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Oculus Quest as the front-runner: How we got here.

Zenbane
Level 16

It has been a long journey from the DK and CV1 days up to the current time where Quest 2 is the flagship HMD heading up VR’s mainstream adoption. Over the years there has been a lot of analysis about:

  • What does it take to make VR mainstream?
  • What type of experience qualifies as VR?
  • What can be defined as an “immersive” experience?
  • Wtf does VR even mean?
    • Does 360 Media count too? 
    • Is it VR if its 3DoF or just 6DoF?
    • Does VR require hand-controllers to be considered VR?
    • Is it VR if it’s sitting vs standing?
    • Can we even call it "VR" if you don’t have max settings with max refresh rate with max resolution and max pixel density?

 

Everything from mobile to console to PC has been argued and analyzed every which way possible (and some debates even venture in to the realm of “not possible”). This discussion is definitely NONE of that.

 

What I’m most interested in is trying to understand the true (emphasis on “true”) journey that specifically led to the state we’re in today where Stand-Alone/Hybrid VR is leading the charge, and becoming the go-to HMD for mainstream audiences of both MobileVR and PCVR.

 

Note that determining which experience is better is completely off-topic.

 

The way I see it…

 

In the beginning, the primary goal for VR was to speed up adoption.

 

So let’s analyze “adoption.” We know that everyone has some type of computer in their home today. Whether it be a Desktop, Laptop, Smart Phone, Smart Tablet, or even some form of A.I. like Google Home and Alexa. While these are not computers themselves, they are gateways to computers as they talk to APIs which run on computer systems.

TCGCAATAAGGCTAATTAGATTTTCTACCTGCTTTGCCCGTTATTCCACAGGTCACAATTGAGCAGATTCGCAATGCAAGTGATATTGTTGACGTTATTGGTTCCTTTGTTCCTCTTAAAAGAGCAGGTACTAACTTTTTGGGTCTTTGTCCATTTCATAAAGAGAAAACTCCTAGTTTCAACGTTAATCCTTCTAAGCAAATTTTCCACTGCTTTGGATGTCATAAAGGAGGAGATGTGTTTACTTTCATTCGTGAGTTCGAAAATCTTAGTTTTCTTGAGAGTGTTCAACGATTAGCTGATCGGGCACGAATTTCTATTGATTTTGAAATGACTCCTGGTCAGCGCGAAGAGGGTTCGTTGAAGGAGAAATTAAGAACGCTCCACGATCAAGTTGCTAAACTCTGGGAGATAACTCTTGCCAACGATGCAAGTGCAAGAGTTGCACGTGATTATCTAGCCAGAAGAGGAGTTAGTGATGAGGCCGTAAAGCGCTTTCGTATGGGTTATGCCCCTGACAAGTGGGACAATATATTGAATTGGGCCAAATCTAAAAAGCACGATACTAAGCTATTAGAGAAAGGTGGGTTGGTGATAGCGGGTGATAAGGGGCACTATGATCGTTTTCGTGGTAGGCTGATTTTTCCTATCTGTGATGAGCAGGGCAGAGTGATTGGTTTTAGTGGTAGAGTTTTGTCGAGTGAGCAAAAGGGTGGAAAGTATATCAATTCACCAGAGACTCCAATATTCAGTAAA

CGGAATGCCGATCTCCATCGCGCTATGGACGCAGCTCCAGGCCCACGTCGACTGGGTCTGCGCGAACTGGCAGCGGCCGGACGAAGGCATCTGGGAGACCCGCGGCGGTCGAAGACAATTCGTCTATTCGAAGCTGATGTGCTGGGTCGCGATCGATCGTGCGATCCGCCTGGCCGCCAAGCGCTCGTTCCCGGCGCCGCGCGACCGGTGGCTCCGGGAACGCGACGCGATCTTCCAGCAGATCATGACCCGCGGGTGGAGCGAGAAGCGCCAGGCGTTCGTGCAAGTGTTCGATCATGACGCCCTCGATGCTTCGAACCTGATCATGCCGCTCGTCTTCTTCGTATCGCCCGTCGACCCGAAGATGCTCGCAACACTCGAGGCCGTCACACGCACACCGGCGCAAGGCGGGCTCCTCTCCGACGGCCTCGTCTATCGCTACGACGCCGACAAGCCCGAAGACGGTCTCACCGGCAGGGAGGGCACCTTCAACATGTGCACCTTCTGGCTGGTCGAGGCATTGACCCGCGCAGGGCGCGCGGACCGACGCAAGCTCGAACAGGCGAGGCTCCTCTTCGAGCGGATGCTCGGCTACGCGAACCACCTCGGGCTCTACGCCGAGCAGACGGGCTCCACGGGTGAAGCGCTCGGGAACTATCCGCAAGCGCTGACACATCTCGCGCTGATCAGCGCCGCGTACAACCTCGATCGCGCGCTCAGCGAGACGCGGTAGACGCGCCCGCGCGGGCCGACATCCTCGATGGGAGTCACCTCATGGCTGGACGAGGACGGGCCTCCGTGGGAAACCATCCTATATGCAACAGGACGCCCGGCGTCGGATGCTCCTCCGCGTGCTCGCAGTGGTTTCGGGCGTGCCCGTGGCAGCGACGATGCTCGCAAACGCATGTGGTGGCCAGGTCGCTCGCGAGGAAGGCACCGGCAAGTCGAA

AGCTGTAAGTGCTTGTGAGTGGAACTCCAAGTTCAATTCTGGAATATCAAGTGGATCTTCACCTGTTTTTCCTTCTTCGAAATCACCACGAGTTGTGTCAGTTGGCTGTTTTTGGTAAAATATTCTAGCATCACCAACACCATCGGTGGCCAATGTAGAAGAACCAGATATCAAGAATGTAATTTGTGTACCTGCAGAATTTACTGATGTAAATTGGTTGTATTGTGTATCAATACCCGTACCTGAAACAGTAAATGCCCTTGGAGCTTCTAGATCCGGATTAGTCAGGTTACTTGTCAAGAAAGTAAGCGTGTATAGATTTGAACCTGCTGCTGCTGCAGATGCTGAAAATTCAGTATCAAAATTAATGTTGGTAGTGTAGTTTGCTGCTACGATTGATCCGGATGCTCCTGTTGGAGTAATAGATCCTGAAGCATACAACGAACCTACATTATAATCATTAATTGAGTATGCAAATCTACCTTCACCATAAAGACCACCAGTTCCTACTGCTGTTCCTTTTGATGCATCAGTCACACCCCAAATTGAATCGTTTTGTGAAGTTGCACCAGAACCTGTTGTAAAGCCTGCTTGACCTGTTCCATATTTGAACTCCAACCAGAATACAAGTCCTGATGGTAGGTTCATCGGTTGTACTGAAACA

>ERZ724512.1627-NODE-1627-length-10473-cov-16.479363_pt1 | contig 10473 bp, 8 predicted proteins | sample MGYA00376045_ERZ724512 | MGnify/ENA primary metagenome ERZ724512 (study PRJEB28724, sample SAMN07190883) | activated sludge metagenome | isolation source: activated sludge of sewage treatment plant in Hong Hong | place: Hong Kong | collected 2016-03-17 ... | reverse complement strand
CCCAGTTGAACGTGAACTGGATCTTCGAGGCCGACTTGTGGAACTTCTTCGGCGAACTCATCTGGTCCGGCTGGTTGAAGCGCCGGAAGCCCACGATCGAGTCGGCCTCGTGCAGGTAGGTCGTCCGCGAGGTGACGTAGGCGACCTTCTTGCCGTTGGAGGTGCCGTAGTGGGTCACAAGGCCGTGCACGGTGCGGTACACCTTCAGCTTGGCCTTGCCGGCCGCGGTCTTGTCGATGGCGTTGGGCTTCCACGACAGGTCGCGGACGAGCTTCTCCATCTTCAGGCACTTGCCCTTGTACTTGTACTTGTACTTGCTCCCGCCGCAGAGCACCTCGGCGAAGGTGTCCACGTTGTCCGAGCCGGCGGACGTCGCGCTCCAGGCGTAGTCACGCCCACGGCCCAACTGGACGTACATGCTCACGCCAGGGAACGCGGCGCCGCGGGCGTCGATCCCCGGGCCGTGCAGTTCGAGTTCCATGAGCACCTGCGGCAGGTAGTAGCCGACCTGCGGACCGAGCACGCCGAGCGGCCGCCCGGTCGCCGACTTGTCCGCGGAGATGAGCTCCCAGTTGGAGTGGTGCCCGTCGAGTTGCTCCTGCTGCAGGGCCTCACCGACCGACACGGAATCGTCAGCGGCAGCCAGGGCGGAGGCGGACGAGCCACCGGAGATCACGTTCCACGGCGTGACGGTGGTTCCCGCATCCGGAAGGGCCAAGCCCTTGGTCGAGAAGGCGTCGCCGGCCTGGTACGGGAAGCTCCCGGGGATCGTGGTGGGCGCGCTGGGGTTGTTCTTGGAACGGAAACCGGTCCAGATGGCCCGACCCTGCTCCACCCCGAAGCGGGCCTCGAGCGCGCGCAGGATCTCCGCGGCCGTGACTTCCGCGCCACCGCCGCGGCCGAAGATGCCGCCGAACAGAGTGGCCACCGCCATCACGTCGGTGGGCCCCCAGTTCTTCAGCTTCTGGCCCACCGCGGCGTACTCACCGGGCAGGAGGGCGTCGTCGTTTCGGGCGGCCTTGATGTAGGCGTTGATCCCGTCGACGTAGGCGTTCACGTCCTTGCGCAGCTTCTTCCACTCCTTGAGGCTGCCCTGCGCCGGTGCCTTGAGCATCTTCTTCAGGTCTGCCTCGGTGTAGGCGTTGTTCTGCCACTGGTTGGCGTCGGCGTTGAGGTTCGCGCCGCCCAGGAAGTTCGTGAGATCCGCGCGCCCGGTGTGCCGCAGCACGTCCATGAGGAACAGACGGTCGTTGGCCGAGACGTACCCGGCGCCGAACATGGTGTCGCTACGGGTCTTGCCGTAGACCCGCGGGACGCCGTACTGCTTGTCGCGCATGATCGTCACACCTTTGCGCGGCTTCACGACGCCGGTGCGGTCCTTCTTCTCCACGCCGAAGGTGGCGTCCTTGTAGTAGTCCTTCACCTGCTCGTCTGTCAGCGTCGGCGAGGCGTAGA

However, looking at the history of computer-in-the-home adoption, it took many long years. First computers entered the military and government. Then corporations. Then our schools. Then our homes.

All this spanning a timeline measured in decades.

 

Clearly, the goal for VR was to achieve the same thing (have a VR headset in billions of homes across the globe); only the achievement needed to happen much, much sooner than the adoption of the computer-in-the-home.

 

But how could that be done? It seems to me that VR began by relying on that “gotcha” experience. Putting on a VR HMD for the first time is clearly a mind-blowing moment. And it is in that moment that the “gotcha” happens; where clearly the Industry was hoping there would be enough “gotchas” to make everyone run out to buy a Rift or a Vive (as these were the first consumer releases on the market).

 

But that didn’t happen. We’ve also seen attempts at this “gotcha” moment with using VR HMD’s at Theme Parks and Arcades. While fun, they also didn’t have the effect of causing people to run out to purchase a headset by the hundreds of millions.

 

The question is… why? Thanks to the advantage of hindsight, I firmly believe that the reason is due to VR being utilized in these more child-like ways. Apologies if that comes across negative. I love gaming and theme parks, but I am also honest with myself by admitting that those are things I relish due to my “inner child.” Going back to the history of mass computer-in-the-home adoption: It was certainly NOT “child-like” things that caused it. We weren’t using computers at work and school solely for childish purposes. There was productivity and life enhancing value coming from computers. Thus a need, and a market, was created for the home computer as a means to “enhance the quality of life.”

 

And that’s the key, I believe: VR will get those billions of users when it can actually improve one’s quality of life.

 

Which brings us to the current state: Oculus Quest. The more childish aspects of VR are still present, but they are not the long-term goal. Facebook is focusing on both Social and Workplace experiences. Facebook is trying (they aren’t there yet) to demonstrate how VR can enhance Social experiences in ways that are revolutionary; and they are trying to have breakthroughs in VR at the Workplace to change how industry and teams operate.